‘Mile 22’ is a riddling ride through too many alleyways

Mark Wahlberg stars in 'Mile 22.' (Promotional Image)
Updated 25 August 2018
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‘Mile 22’ is a riddling ride through too many alleyways

CHENNAI: “Mile 22” may sound like a strange title, but it is within this distance from an airfield to the American Embassy in Indocarr (a fictionalized version of perhaps South Korea) where most of the action unfolds.
A mystery agent, Li Noor (Iko Uwais), walks into the embassy with an asylum request. In return, he volunteers to hand over a code to decipher the location of shipments of cesium, a chemical capable of mass destruction. The code is inside a disc, which will deconstruct in eight hours.
James Silva (Mark Wahlberg) and his team of American commandos in charge of anti-terror operations are asked to escort Noor from the embassy to an airfield 22 miles away, where a waiting plane will take him away.
It is never clear why Noor turns himself in, and the film, which marks the fourth time that director Peter Berg and Wahlberg are collaborating, is equally perplexing at other places.
While their earlier film, “Patriots Day,” marked a high point (with “Lone Survivor” and “Deepwater Horizon” flying at various levels), “Mile 22” seems to have hit the bottom. The two have announced that it is the first of a trilogy, and it seems like a desperate attempt to start a franchise.
Much of the movie’s confusion comes down to its innumerable subplots. Silva is bitter most of the time, abusive, violent and driven to lecturing people to an extent that it drives them mad. Sometimes, he comes off as a habitual killer. Supposedly bipolar, orphaned at 11, married and divorced three times, he is bizarre. But he is also strangely entertaining.
The other bit of fun, although bloody, comes from Uwais’ martial arts hand-to-hand combat at the embassy’s detention center, while the painful divorce of team member Alice Kerr (Lauren Cohan) and her separation from her little daughter offer tearjerking moments. Much of all these could have been excised, save for Uwais’ bare-fisted fight, which is the movie’s high point.


Traveling back thousands of years by reviving KSA's Al-Ula

Archaeological treasures in the northwestern region of the Kingdom are older than Saudi Arabia itself, and barely known to the world. (AFP)
Updated 22 September 2018
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Traveling back thousands of years by reviving KSA's Al-Ula

  • The RCU is joining forces with the Arab World Institute in Paris to produce a touring exhibition

JEDDAH: Bathing in the scorching sun of Saudi Arabia for the past 4,000 years and sitting among the sandy dunes of the northwestern region of the Kingdom, lie the country’s archaeological treasures. These treasures are even older than Saudi Arabia itself, and barely known to the world.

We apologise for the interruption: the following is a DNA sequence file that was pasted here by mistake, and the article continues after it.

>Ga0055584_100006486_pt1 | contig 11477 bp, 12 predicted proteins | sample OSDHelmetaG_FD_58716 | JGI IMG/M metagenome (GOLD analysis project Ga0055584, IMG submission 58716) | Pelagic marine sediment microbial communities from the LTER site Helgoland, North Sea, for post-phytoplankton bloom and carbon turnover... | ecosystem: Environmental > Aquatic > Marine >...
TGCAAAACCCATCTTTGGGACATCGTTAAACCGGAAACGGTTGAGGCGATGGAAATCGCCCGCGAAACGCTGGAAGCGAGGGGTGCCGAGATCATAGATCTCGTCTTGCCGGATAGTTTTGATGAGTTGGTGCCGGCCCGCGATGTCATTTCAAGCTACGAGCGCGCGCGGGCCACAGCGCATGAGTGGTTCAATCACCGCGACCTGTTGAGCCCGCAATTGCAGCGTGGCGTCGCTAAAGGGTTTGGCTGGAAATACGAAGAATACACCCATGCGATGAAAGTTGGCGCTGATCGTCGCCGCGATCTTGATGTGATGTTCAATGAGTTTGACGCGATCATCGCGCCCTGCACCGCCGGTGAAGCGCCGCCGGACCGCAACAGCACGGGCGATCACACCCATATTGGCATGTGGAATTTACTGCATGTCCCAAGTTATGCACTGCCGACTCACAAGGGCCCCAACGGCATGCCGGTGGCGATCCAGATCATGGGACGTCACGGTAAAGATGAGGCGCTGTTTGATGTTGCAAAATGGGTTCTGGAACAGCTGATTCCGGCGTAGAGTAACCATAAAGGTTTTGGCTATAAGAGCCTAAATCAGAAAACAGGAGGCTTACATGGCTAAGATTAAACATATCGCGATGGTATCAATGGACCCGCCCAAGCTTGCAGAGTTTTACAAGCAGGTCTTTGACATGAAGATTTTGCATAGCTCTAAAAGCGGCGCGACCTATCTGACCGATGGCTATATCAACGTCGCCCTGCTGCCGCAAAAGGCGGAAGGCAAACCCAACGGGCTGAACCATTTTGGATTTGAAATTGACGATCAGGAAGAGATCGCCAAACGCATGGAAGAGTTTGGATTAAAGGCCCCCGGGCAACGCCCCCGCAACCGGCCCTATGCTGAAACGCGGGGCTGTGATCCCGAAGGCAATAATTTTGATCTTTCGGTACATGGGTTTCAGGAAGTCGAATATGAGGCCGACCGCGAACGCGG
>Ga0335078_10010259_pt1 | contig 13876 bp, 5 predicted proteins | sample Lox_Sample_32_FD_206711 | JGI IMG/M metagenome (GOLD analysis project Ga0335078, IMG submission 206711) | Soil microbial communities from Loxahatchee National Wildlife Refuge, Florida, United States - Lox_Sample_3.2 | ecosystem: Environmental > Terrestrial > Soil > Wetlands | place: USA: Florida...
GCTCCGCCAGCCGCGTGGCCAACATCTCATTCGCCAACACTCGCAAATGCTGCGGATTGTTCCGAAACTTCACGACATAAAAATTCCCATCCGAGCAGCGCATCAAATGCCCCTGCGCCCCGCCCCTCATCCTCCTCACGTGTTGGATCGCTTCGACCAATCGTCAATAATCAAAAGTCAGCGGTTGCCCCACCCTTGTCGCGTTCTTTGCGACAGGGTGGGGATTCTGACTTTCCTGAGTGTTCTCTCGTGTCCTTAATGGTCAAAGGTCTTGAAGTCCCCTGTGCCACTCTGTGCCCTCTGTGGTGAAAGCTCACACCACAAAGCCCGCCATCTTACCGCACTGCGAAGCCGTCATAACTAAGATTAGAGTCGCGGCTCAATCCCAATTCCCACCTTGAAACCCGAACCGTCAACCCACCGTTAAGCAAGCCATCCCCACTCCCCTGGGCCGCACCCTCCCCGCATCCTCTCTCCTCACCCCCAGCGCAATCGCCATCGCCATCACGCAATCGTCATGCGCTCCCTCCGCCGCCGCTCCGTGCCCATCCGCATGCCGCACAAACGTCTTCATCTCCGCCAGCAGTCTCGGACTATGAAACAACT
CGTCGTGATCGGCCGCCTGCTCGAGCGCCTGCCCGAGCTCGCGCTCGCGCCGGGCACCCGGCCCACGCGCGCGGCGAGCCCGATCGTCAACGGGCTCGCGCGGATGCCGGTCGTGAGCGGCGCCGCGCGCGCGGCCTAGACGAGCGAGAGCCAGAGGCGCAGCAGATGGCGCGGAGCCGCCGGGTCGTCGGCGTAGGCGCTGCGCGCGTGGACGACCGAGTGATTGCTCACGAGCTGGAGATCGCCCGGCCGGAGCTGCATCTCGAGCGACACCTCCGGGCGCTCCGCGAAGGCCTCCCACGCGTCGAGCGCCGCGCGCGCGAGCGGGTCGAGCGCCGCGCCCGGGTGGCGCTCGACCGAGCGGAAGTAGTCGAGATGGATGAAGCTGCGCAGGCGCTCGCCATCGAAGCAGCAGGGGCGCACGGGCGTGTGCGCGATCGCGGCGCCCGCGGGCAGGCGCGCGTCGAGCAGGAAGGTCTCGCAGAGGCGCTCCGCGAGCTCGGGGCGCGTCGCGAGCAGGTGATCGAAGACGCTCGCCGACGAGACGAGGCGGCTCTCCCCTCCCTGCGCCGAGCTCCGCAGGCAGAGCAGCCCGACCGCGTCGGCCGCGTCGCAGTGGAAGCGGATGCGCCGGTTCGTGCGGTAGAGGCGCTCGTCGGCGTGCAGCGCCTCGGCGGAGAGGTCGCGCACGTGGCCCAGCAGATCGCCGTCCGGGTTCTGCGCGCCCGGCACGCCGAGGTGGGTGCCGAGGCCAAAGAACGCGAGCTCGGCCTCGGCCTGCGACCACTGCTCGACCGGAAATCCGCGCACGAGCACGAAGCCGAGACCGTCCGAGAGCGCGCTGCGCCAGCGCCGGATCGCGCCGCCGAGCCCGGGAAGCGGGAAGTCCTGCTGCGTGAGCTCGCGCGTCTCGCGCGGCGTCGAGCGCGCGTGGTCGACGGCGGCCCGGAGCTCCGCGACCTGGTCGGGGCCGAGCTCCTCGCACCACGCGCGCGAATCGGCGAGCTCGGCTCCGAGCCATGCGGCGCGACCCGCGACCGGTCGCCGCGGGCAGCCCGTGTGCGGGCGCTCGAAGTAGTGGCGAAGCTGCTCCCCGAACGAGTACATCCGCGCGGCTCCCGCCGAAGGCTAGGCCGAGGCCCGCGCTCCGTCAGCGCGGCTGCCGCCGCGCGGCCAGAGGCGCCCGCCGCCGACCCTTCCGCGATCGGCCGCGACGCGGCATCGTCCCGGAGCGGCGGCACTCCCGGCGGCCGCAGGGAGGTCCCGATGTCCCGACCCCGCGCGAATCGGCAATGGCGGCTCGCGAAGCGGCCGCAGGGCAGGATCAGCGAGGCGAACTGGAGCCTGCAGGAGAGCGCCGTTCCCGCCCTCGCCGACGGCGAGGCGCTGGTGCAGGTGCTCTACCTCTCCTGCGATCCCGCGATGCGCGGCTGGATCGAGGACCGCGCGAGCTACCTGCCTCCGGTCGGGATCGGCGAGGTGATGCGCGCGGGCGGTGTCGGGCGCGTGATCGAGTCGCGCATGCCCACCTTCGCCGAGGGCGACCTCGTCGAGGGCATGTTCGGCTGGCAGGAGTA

The area covers about 52 hectares of well-preserved land in which there are tombs handcrafted out of the rocks, relics from ancient civilizations such as the Greeks and the Romans, archaeological riches dating back 4,000 years and other priceless artifacts from the Ottoman Empire.
The somewhat forgotten land is going to be brought into the spotlight by the year 2020 as a historic collaboration takes place between Saudi Arabia and France.
France excels in the art of preserving history so it is the perfect alliance to meet the goals of making Al-Ula a tourist attraction.
Saudis are cooperating with France in preserving and promoting culture and archaeology.
The French consider this project so prestigious that Gerard Mestrallet, a special envoy of the president, has been appointed for Al-Ula. Both countries share a common approach to national heritage; that culture transcends all borders and should be accessible to all who seek to observe history.
The agreement was signed in the presence of Saudi Arabia’s Crown Prince Mohammed bin Salman and French President Emmanuel Macron as well as Al-Ula governor, the special envoy to Al-Ula and France’s foreign minister. Against the walls of Paris’s Musee De Arts Decoratifs — a wing of the Louvre Palace — sit the illuminated sandstones for the French to experience a sliver of Saudi Arabia’s rich heritage. The Royal Commission of Al-Ula (RCU) has signed an agreement with Campus France, described as the leading international academic and vocational public institution in France, to train young Saudi women and men to become aspiring archaeologists.
The RCU is joining forces with the Arab World Institute in Paris to produce a touring exhibition. Public transport, hotels and restaurants are also part of the plan.
More than 2,100 people applied for traineeships: 200 young Saudi men and women will be trained by the most prestigious institutes in the world; part of the 1.2 million new tourist jobs are expected to be created under Vision 2030.
Cutting-edge technologies and methods such as aerial LiDAR (light detection and ranging), scanning and photos taken from light aircraft, helicopter and drones will also be used.